Power amplifiers input a weak electrical signal and amplify it, or make it stronger. Power amps are the last item in a chain of electronic devices that create or play music before the signal gets to the speakers.
Amplifiers come in different classes and different "sizes," or output capabilities. The class refers to the internal workings of the amp and isn't related to output. The power rating is measured in watts. This indicates the maximum output that is possible while still maintaining high quality. Load impedance is measured in ohms, with standards at eight, four and two ohms. Usually, the lower the ohms, the higher the wattage.
Signals enter a power amplifier from a source such as an electrical instrument, a microphone, a preamplifier, a signal processor, a CD player or a tuner. The power amplifier expands the sound and puts out a stronger signal that is carried to the speakers.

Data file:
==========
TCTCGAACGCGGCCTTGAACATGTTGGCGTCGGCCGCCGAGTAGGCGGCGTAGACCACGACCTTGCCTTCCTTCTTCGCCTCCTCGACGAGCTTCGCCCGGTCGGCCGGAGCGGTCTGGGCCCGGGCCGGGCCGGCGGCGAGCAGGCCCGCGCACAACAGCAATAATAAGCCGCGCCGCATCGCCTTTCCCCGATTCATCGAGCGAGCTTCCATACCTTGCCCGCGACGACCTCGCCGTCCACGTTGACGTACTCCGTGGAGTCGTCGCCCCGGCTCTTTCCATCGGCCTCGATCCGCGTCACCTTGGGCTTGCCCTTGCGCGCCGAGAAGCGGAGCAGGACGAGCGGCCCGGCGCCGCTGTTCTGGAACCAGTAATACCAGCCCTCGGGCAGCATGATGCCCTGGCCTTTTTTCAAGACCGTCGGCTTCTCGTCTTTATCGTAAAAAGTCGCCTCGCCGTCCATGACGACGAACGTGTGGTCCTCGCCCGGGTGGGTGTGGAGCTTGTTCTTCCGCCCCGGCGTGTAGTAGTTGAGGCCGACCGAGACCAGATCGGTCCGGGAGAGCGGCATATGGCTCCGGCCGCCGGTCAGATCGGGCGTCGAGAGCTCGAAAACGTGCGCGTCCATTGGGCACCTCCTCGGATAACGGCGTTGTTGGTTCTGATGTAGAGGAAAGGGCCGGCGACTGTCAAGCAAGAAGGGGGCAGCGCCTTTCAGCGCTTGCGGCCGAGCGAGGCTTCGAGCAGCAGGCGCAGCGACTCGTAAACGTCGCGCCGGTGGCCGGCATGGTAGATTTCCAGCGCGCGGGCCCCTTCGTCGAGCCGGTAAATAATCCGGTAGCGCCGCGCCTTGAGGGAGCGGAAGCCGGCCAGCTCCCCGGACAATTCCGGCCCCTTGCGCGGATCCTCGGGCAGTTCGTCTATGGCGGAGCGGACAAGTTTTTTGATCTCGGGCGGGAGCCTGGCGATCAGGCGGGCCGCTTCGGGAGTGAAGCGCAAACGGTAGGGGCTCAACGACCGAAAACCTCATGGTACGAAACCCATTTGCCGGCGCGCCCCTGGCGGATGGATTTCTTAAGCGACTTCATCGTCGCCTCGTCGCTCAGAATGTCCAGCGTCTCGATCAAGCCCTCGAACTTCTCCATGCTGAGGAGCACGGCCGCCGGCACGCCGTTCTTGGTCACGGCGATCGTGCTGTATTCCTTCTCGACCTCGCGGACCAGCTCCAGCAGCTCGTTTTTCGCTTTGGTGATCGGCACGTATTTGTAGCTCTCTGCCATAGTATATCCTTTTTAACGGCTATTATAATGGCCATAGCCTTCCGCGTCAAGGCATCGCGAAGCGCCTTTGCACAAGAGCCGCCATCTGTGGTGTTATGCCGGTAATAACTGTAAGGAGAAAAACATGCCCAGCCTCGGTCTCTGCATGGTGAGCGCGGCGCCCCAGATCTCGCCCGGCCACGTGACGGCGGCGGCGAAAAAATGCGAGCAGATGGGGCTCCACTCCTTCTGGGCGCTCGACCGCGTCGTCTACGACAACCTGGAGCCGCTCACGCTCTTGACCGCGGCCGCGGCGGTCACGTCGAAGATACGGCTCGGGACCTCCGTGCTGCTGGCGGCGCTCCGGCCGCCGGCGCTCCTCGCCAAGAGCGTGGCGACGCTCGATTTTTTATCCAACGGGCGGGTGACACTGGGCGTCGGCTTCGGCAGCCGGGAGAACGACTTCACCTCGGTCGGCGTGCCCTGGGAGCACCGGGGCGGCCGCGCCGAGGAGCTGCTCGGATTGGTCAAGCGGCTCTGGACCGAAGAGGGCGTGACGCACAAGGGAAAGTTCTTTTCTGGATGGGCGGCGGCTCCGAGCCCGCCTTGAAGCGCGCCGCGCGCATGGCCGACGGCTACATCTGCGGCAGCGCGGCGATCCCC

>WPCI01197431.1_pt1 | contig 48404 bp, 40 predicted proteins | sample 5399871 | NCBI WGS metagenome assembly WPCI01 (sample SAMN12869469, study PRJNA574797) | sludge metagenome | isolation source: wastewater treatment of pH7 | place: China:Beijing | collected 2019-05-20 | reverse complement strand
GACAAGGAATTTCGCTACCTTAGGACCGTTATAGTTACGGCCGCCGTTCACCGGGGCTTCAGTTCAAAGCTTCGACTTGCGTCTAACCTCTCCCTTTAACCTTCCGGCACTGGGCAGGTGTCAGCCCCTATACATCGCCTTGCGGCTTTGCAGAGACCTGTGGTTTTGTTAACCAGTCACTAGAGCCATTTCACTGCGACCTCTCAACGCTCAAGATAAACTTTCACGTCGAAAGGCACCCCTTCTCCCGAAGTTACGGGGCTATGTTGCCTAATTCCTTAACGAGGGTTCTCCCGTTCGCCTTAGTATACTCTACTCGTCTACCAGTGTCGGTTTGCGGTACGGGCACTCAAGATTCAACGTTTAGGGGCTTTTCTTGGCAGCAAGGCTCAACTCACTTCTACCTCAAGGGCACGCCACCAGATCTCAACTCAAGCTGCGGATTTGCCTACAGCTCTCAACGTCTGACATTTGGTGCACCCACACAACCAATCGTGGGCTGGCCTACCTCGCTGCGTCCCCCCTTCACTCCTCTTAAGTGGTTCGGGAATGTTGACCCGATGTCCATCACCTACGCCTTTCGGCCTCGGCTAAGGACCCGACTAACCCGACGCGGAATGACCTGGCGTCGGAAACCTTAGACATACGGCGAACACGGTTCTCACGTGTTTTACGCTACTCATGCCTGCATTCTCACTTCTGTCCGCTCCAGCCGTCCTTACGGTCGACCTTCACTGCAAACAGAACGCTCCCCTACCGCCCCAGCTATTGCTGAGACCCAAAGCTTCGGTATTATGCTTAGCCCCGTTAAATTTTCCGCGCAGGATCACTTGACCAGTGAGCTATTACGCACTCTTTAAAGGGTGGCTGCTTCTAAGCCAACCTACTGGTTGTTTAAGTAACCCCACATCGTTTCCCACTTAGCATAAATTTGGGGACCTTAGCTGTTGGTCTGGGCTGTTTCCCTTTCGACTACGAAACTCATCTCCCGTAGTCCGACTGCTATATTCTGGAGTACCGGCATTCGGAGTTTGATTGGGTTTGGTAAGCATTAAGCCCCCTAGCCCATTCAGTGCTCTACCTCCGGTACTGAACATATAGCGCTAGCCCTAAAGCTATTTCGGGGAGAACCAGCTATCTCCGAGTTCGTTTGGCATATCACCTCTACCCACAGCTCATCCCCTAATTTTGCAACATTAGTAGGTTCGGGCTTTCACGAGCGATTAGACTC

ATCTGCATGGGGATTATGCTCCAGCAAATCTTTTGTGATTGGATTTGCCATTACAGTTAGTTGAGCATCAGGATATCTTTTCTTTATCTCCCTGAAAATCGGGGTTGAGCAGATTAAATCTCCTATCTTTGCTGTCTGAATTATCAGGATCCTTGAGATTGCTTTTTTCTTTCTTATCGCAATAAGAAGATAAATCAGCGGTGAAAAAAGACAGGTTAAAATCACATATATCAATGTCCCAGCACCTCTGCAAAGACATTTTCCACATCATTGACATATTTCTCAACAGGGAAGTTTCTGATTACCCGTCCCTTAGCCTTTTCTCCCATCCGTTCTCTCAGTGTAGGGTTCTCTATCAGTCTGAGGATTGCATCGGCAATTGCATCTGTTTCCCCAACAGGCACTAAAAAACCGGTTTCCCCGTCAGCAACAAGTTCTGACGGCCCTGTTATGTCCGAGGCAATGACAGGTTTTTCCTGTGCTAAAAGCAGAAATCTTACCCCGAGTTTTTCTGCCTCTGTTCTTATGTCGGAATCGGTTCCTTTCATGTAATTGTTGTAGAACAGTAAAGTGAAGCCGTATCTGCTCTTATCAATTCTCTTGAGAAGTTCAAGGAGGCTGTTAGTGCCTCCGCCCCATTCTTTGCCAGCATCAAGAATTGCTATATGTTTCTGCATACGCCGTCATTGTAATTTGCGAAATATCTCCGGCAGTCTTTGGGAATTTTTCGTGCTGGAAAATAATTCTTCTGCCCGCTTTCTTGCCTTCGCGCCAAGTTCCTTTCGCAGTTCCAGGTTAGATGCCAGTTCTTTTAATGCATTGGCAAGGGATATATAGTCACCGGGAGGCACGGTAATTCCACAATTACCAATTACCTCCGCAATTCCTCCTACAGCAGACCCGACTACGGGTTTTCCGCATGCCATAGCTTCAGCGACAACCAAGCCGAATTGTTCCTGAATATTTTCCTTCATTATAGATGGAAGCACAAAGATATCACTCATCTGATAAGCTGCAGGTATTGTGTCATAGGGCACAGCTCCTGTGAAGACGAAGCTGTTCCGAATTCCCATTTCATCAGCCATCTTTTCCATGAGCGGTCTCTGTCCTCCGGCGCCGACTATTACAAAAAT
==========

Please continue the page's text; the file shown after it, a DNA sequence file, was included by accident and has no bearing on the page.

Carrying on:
When choosing a power amp, it is necessary to understand the power level of the input device and the capabilities of the speakers. A solid state amplifier produces the least amount of distortion in the sound as it is amplified, and is generally preferred over tube amplifiers. Some distortion occurs with any amplifier and any speaker, but tube amplifiers tend to have more "clipping," or distortion, as they reach the upper end of their power capability.